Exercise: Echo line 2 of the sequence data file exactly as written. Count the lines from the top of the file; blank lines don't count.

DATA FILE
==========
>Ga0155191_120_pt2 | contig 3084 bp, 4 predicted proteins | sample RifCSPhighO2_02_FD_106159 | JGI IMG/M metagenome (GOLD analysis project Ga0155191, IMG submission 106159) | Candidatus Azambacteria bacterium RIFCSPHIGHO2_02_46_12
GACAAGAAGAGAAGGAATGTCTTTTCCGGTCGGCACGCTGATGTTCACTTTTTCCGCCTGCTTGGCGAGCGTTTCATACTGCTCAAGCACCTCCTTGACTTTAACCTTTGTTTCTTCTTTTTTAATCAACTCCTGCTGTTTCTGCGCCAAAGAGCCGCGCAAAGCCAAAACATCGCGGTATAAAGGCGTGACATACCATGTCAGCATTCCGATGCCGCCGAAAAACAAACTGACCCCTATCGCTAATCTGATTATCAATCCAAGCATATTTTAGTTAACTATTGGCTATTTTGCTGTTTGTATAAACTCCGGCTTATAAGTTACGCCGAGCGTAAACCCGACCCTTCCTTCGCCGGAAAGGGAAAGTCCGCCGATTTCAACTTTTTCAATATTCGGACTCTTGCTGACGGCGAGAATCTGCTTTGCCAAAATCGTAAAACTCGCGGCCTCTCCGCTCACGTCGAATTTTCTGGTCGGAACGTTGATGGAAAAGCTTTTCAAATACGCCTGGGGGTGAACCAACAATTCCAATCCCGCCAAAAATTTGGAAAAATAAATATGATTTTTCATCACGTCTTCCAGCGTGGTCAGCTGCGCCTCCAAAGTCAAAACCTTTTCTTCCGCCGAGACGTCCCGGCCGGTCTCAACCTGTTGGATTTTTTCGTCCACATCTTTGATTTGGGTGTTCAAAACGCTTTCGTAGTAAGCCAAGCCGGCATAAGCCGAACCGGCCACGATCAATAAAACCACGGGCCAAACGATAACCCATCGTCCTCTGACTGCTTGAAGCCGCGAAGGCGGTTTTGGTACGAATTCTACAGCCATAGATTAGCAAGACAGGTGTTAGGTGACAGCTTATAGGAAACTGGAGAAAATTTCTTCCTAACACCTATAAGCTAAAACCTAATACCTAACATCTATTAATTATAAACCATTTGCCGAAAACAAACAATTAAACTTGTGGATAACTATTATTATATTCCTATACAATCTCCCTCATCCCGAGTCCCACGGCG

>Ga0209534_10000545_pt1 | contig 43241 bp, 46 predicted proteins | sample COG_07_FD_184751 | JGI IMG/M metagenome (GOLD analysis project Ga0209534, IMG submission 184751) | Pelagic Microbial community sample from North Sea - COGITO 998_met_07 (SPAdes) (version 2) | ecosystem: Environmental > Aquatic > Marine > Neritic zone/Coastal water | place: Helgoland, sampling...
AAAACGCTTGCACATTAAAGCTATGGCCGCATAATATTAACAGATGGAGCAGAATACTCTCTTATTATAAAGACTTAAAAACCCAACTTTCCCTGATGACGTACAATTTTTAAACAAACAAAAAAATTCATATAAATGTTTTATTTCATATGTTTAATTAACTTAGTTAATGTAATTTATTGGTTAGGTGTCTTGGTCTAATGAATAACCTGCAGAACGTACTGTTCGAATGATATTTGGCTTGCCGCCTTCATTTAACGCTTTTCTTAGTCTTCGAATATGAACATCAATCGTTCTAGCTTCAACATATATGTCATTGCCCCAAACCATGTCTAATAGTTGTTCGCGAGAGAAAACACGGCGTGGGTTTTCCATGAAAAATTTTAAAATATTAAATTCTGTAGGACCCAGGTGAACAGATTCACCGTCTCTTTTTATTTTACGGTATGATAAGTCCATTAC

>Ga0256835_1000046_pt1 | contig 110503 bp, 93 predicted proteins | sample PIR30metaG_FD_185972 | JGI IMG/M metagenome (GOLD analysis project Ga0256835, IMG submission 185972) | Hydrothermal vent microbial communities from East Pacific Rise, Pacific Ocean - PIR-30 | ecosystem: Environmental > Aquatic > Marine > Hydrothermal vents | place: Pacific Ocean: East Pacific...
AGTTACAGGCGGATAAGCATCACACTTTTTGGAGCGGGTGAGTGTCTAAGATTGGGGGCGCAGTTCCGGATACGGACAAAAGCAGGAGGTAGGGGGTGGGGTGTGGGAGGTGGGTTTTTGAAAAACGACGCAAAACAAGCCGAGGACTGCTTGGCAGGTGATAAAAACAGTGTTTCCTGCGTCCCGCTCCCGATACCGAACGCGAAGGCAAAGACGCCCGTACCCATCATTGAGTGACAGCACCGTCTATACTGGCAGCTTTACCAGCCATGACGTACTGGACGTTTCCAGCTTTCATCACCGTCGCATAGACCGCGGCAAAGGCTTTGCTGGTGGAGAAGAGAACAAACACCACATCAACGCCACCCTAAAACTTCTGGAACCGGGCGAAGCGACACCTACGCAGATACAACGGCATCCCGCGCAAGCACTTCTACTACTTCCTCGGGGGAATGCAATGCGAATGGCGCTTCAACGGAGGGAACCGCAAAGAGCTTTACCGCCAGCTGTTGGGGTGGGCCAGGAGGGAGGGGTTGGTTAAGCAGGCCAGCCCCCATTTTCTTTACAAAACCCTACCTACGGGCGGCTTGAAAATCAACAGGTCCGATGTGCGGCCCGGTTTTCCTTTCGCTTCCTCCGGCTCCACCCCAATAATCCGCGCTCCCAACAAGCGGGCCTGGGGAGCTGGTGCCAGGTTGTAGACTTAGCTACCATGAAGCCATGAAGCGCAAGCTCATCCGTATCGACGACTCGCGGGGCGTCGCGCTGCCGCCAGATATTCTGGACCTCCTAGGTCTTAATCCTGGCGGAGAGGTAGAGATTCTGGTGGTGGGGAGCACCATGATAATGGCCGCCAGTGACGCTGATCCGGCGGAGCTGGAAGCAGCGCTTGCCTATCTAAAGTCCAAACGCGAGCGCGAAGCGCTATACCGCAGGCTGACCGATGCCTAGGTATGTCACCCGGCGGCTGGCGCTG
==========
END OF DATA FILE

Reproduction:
GACAAGAAGAGAAGGAATGTCTTTTCCGGTCGGCACGCTGATGTTCACTTTTTCCGCCTGCTTGGCGAGCGTTTCATACTGCTCAAGCACCTCCTTGACTTTAACCTTTGTTTCTTCTTTTTTAATCAACTCCTGCTGTTTCTGCGCCAAAGAGCCGCGCAAAGCCAAAACATCGCGGTATAAAGGCGTGACATACCATGTCAGCATTCCGATGCCGCCGAAAAACAAACTGACCCCTATCGCTAATCTGATTATCAATCCAAGCATATTTTAGTTAACTATTGGCTATTTTGCTGTTTGTATAAACTCCGGCTTATAAGTTACGCCGAGCGTAAACCCGACCCTTCCTTCGCCGGAAAGGGAAAGTCCGCCGATTTCAACTTTTTCAATATTCGGACTCTTGCTGACGGCGAGAATCTGCTTTGCCAAAATCGTAAAACTCGCGGCCTCTCCGCTCACGTCGAATTTTCTGGTCGGAACGTTGATGGAAAAGCTTTTCAAATACGCCTGGGGGTGAACCAACAATTCCAATCCCGCCAAAAATTTGGAAAAATAAATATGATTTTTCATCACGTCTTCCAGCGTGGTCAGCTGCGCCTCCAAAGTCAAAACCTTTTCTTCCGCCGAGACGTCCCGGCCGGTCTCAACCTGTTGGATTTTTTCGTCCACATCTTTGATTTGGGTGTTCAAAACGCTTTCGTAGTAAGCCAAGCCGGCATAAGCCGAACCGGCCACGATCAATAAAACCACGGGCCAAACGATAACCCATCGTCCTCTGACTGCTTGAAGCCGCGAAGGCGGTTTTGGTACGAATTCTACAGCCATAGATTAGCAAGACAGGTGTTAGGTGACAGCTTATAGGAAACTGGAGAAAATTTCTTCCTAACACCTATAAGCTAAAACCTAATACCTAACATCTATTAATTATAAACCATTTGCCGAAAACAAACAATTAAACTTGTGGATAACTATTATTATATTCCTATACAATCTCCCTCATCCCGAGTCCCACGGCG